Such an understanding is clearly broad and thus raises the question of whether control is suitable for determining labour rights? In answering this question, it useful to consider what the purpose of labour law is, essentially we have labour laws in recognition that ‘employees’ are in a vulnerable position relative to the person hiring them due to their dependence on that person or firm for their livelihood and are thus in need of special protections which limit exploitation such as minimum wages. This contrasts with the situation of the genuinely ‘self-employed contractor’ who can be considered an equal party to those with whom they are entering into contracts and whose terms and conditions can thus be left to the market.

Therefore, it is clear that what matters is not the level of control (which will necessarily be significant in low-trust environments, regardless of the level of autonomy experienced by workers) but the degree of dependence. Labour law exists to protect those who would be in a vulnerable position due to the potential cost of replacing their current engagement if it were to end. In determining whether labour protections should cover an individual, the law should seek to determine the contribution which a particular source of paid work makes to a worker’s income and the likely difficulty they would experience in replacing that source of income. The significance of a particular job to a worker’s livelihoods will be effected by whether there are other companies operating locally in the sector which the worker could access as a viable alternative, and whether there are specific impediments to them doing so. In reaching a decision, the level of competition which exists in the local market and the ease with the worker could switch their loyalty should be looked at. For instance, whether a company retains workers’ data and client information or legally bars workers from making use of alternatives are all important barriers to an individual’s ability to find replacement sources of income.

The above considerations have important implications for the gig economy due to the monopolistic tendencies that platforms have due “network effects.” A network effect is a phenomenon whereby each additional user increases the value of the platform for all users. The network effect can make it difficult for new platforms to compete with established ones, as a new platform is of little value unless everyone switches platform at the same time. Moreover, many platforms include exclusivity clauses in their terms of services which can hinder workers and clients doing business outside of the platforms, and prevent workers from taking their platform profiles and reputations with them to another platform. In sum, a platform that controls the market for any given service might not exert much direct control over workers, but does place all of them into a highly dependent position from which workers will require labour protections.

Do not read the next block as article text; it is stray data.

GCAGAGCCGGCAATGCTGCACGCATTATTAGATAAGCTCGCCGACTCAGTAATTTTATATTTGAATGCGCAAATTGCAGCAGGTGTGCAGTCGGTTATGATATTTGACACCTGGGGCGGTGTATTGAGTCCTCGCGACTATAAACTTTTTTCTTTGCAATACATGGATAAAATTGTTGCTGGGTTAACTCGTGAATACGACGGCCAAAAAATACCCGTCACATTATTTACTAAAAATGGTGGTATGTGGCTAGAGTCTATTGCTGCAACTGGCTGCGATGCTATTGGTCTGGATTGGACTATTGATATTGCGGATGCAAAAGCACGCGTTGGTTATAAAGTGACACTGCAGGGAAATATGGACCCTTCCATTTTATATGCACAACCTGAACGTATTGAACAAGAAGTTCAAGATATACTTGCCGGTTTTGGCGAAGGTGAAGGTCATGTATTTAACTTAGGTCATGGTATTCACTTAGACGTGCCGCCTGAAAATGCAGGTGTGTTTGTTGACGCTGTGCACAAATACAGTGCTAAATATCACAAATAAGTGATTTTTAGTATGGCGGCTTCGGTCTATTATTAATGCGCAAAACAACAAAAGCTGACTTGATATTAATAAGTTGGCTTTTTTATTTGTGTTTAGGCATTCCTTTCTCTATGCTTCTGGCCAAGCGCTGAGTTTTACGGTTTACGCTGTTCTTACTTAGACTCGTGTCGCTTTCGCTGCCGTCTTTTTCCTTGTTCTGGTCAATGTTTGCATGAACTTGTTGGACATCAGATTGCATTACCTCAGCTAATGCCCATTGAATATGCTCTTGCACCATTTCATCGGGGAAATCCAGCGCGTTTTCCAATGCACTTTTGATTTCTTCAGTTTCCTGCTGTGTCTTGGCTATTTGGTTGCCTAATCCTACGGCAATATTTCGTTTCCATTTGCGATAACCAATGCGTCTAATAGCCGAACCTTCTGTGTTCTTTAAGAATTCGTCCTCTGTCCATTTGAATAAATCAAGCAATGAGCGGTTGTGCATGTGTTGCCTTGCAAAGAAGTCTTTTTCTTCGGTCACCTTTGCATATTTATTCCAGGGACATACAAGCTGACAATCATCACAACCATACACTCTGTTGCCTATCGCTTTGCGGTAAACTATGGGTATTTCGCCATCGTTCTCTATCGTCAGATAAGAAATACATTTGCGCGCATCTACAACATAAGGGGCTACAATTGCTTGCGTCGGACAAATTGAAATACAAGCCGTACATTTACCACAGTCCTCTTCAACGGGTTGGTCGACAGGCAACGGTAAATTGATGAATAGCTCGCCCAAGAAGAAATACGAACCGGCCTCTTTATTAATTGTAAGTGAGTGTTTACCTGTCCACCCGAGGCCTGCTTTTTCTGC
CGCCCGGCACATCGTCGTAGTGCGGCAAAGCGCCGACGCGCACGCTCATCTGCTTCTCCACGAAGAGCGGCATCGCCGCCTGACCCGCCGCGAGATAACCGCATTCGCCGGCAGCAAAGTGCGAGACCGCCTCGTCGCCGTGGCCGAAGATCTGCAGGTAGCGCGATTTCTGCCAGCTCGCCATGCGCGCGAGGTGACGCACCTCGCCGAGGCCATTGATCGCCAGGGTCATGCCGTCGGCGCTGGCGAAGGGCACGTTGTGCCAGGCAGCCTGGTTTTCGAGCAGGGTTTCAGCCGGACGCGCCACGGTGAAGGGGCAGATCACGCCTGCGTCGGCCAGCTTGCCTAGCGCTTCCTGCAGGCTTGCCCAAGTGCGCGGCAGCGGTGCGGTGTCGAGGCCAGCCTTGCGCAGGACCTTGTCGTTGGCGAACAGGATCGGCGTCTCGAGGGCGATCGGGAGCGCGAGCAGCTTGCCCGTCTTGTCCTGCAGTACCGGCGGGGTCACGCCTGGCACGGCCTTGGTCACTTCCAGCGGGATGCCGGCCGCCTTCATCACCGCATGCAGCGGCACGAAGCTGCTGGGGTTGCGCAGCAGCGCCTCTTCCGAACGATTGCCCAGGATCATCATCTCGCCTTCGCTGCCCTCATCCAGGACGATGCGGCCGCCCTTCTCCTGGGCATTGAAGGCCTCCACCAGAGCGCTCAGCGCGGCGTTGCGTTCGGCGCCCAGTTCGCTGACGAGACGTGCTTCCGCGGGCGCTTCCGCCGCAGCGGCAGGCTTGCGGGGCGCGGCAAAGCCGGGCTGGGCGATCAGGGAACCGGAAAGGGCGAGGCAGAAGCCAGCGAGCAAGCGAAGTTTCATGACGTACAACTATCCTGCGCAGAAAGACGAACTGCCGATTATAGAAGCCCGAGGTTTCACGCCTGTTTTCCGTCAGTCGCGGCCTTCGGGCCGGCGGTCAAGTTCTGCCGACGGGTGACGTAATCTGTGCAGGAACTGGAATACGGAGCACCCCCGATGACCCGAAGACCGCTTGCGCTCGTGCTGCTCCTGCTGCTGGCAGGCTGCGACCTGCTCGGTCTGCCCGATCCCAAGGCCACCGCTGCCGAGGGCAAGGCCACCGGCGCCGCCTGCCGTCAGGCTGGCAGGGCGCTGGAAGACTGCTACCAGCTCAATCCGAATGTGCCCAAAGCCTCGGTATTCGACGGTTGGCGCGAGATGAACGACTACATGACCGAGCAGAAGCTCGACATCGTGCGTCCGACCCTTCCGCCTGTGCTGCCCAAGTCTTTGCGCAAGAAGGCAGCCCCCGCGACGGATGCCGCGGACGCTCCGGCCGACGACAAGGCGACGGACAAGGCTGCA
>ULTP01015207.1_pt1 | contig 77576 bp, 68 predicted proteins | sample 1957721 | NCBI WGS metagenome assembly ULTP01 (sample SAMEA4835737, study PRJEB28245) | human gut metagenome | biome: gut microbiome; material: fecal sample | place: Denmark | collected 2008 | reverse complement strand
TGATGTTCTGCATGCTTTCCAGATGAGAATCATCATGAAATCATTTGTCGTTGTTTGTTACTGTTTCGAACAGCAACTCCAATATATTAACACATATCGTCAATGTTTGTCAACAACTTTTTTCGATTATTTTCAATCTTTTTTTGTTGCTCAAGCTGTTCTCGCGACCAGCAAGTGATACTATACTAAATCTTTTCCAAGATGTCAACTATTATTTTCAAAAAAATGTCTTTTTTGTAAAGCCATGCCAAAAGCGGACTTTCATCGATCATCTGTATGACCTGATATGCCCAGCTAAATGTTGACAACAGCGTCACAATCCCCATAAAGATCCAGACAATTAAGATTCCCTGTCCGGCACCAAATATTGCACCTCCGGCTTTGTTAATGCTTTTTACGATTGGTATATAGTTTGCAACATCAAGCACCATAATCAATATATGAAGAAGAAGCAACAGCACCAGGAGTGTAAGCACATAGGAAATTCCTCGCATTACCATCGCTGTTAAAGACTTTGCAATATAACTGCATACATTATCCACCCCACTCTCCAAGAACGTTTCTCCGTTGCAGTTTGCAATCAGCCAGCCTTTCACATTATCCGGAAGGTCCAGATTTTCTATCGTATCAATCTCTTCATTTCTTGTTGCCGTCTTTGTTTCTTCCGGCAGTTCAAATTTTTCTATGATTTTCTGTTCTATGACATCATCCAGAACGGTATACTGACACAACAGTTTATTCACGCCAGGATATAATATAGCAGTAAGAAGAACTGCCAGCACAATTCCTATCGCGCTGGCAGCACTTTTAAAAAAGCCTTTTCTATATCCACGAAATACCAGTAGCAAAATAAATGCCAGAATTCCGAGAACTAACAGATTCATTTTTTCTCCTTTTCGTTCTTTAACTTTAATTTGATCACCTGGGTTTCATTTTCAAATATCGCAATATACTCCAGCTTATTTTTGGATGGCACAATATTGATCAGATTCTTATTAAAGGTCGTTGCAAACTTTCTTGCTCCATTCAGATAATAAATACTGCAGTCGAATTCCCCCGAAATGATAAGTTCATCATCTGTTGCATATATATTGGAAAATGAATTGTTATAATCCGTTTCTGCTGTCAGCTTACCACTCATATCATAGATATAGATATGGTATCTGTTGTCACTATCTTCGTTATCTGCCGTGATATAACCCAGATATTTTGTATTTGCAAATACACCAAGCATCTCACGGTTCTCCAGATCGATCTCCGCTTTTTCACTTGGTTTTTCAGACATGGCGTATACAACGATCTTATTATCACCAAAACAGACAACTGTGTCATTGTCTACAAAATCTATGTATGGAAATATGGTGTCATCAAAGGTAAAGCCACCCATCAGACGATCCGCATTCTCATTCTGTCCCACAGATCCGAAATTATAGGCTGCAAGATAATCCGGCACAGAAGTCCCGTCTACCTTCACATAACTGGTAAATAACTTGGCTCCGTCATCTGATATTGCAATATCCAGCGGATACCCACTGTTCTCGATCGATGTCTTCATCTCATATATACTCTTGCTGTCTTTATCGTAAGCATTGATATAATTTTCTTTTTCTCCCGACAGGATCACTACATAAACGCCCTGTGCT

In summary, gig economy platforms enable economic exchanges to take place in low trust environments, they do so by provide algorithmic control mechanisms by which workers can be disciplined. However, this control does not preclude gig economy workers experiencing high levels of autonomy over when, where, how, for whom and for how much they work. Therefore, control alone is not suitable for determining worker status. Instead greater emphasis should be placed on dependence when determining worker status. And to understand dependence in the gig economy, we need to develop nuanced understandings of the role that each platform seeks to play in their local social and economic environments.

 

Graham, M., Hjorth, I., Lehdonvirta, V. 2017. Digital labour and development: impacts of global digital labour platforms and the gig economy on worker livelihoods. Transfer: European Review of Labour and Research. 23 (2) 135-162.

Graham, M., Lehdonvirta, V., Wood, A., Barnard, H., Hjorth, I., and Simon, D. P. 2017. The Risks and Rewards of Online Gig Work At the Global Margins. Oxford: Oxford Internet Institute.

Lee, M. K., Kusbit, D., Metsky, E., & Dabbish, L. 2015. Working with machines: The impact of algorithmic, data-driven management on human workers. In Proceedings of the 33rd Annual ACM SIGCHI Conference, Seoul, South Korea (pp. 1603–1612). New York, NY: ACM Press.

Rosenblat, A. and Stark, L. 2016. Algorithmic Labor and Information Asymmetries: A Case Study of Uber’s Drivers. International Journal of Communication. 10: 3758-3784.

Shapiro, A. 2017. Between autonomy and control: Strategies of arbitrage in the “on-demand” economy. New Media and Society. 00: 1-18 (accessed 3 March 2018).

Slee, T. 2016. Platforms and Trust: Beyond Reputation. In Scholz, T and Schneider, N (eds) Ours to Hack and to Own: The Rise of Platform Cooperativism, A New Vision for the Future of Work and a Fairer Internet. New York: OR Books

Taylor, M. Marsh, G., Nicole, D., Broadbent, P. 2017. Good Work: The Taylor Review of Modern Working Practices. Department for Business, Energy & Industrial Strategy. Available at: https://www.gov.uk/government/publications/good-work-the-taylor-review-of-modern-working-practices

Wood, A.J., Graham, M., Lehdonvirta, V. and Hjorth, I., 2017. Good gig, bad gig: autonomy and algorithmic control in the global gig economy. International Labour Process Conference. 5th April 2017. Sheffield.

 

Alex Wood